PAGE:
A new study found that people who had bad dreams at least once a week were four times more prone to cognitive decline.

People who experience frequent nightmares in middle age may have a faster rate of cognitive decline and be at greater risk of dementia as they age, data suggests.

If confirmed, the research could eventually lead to new ways to detect dementia and intervene to slow the rate of decline.

Most people have nightmares from time to time, but about 5 percent of adults have nightmares—dreams painful enough to wake them up—at least once a week.

Stress, anxiety and sleep deprivation are all potential triggers, but previous research in people with Parkinson’s has also linked frequent stressful dreams to a faster rate of cognitive decline, as well as an increased risk of develop dementia in the future.

New ways to detect dementia

To investigate whether the same might be true of healthy adults, Dr Abidemi Otaiku from the University of Birmingham turned to data from three previous studies that examined people’s sleep quality and then followed them over several years , assessing their brain health as well as other outcomes.

This included more than 600 middle-aged adults (aged 35 to 64) and 2,600 people aged 79 and over. Their data was analyzed using statistical software to find out whether those who had a higher frequency of stressful dreams were more likely to experience cognitive decline and be diagnosed with dementia.

The research, published in eClinicalMedicinefound that middle-aged people who had nightmares at least once a week were four times more likely to experience cognitive decline over the next decade than those who rarely had nightmares.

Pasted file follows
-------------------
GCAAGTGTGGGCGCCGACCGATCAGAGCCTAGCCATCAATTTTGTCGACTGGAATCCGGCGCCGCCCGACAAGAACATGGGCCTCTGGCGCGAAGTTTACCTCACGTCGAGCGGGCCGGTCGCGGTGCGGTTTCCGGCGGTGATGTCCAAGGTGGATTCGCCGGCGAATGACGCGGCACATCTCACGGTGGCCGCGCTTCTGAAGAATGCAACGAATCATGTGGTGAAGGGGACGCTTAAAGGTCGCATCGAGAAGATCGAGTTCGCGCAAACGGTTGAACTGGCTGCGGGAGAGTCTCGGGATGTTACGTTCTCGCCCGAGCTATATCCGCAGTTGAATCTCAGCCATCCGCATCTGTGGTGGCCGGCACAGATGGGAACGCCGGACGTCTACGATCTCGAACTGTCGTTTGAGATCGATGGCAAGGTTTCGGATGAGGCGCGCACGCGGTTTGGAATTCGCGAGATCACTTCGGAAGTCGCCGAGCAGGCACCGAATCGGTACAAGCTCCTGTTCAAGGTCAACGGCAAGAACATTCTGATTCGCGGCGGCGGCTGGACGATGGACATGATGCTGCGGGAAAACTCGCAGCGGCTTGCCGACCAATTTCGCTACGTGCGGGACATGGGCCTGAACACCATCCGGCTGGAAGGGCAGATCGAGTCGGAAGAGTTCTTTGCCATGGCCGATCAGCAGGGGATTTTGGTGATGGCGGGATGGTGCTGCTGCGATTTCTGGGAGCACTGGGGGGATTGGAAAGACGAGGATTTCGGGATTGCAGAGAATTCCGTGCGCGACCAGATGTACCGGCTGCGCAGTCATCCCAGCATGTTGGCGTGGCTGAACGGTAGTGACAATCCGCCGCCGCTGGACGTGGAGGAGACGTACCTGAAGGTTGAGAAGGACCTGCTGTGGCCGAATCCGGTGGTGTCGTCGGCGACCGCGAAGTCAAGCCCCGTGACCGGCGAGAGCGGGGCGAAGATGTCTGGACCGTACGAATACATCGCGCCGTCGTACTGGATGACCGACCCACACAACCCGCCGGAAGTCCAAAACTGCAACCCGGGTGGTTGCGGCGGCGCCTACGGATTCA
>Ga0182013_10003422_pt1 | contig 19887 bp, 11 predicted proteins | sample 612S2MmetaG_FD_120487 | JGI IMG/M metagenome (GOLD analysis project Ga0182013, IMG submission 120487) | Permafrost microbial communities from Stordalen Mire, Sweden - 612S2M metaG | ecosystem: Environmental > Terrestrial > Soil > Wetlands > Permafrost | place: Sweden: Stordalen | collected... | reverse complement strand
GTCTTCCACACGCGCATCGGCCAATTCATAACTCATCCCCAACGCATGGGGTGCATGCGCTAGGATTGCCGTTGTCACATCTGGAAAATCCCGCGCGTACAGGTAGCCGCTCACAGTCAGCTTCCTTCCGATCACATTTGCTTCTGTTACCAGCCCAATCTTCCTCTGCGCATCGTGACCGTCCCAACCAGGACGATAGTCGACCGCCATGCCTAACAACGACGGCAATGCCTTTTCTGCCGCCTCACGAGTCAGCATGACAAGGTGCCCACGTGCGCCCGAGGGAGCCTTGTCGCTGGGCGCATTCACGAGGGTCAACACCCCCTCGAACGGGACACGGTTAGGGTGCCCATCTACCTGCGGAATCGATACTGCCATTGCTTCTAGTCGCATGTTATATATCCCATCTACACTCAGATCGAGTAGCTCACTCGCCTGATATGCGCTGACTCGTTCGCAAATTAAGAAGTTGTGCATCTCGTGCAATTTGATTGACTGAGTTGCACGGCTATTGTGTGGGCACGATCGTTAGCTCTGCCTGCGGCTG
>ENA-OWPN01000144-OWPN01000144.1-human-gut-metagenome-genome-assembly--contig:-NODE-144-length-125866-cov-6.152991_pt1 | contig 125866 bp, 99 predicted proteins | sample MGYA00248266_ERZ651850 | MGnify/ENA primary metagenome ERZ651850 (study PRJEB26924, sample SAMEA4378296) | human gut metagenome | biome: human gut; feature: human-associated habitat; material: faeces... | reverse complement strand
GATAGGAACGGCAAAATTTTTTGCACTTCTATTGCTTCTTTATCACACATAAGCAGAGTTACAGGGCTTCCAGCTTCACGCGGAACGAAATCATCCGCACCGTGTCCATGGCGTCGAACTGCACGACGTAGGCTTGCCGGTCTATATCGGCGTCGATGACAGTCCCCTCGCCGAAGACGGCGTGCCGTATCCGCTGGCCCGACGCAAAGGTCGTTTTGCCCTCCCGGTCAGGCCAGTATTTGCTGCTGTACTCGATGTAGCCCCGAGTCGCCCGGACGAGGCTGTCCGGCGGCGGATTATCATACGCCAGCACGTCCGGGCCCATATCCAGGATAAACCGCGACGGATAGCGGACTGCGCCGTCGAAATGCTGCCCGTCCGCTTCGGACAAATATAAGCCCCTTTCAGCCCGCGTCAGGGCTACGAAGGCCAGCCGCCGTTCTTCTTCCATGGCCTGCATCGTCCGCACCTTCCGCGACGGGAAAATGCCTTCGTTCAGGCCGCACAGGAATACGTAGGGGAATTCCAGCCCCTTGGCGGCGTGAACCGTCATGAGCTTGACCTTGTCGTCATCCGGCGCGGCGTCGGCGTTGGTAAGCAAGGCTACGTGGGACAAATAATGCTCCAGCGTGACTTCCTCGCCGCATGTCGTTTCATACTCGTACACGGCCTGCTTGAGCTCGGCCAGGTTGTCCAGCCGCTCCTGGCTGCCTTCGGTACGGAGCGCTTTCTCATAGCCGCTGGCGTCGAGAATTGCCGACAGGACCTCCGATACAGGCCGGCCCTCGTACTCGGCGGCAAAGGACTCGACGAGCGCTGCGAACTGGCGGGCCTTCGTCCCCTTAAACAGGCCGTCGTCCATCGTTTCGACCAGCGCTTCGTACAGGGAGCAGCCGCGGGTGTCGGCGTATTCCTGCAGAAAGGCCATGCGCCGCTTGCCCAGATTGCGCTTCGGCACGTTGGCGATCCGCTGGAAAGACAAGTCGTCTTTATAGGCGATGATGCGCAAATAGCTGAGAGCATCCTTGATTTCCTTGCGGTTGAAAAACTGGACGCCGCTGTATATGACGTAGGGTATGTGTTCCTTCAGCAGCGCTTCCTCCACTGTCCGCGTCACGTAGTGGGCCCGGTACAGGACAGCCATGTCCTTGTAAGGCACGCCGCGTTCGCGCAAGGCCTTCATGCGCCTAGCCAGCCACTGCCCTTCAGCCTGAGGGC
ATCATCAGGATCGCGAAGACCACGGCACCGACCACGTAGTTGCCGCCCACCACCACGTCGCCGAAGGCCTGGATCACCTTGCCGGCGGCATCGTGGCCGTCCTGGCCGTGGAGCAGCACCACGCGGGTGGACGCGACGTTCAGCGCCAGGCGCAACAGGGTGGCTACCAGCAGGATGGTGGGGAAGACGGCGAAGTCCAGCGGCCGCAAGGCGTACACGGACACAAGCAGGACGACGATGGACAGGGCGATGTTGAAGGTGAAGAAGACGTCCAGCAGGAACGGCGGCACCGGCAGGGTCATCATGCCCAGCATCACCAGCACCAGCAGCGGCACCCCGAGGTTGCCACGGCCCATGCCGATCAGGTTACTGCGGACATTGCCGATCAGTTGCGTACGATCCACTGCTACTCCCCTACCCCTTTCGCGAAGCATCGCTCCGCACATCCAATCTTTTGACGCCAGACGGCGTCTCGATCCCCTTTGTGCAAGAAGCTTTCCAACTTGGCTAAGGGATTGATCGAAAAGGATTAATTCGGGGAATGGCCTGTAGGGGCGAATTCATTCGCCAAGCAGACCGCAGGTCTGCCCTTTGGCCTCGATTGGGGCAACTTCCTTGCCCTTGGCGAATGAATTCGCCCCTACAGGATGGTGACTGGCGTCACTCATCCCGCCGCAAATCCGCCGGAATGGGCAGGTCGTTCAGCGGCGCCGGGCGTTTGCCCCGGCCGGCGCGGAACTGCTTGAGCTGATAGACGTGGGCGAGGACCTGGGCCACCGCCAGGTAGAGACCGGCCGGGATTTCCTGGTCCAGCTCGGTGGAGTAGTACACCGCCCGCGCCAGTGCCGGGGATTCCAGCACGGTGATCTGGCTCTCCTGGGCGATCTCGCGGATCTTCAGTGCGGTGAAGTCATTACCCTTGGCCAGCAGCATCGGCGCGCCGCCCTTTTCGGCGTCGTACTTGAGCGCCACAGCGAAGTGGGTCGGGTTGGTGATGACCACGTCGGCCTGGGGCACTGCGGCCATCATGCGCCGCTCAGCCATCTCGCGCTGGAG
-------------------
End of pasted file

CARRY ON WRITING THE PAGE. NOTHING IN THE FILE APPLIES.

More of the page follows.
Among the elderly participants, those who reported frequent nightmares were twice as likely to be diagnosed with dementia in later years.

People who have frequent nightmares have poor quality sleep

One possibility is that people who have frequent nightmares have poor quality sleep, which could gradually lead to a build-up of proteins associated with dementia, he writes The Guardian.

Another possibility is the existence of a genetic factor underlying both phenomena. However, Otaiku’s working hypothesis is that neurodegeneration in the right frontal lobe of the brain makes it harder for people to control their emotions while dreaming, which in turn leads to nightmares.

“We know that neurodegenerative conditions such as Parkinson’s and Alzheimer’s often start many years before someone is diagnosed. In some people who already have an underlying illness, bad dreams and nightmares may be one of the first signs.”

He pointed out that only a subset of adults who regularly have nightmares are likely to develop dementia. However, assuming this link is confirmed, nightmares could eventually be used to identify high-risk individuals.

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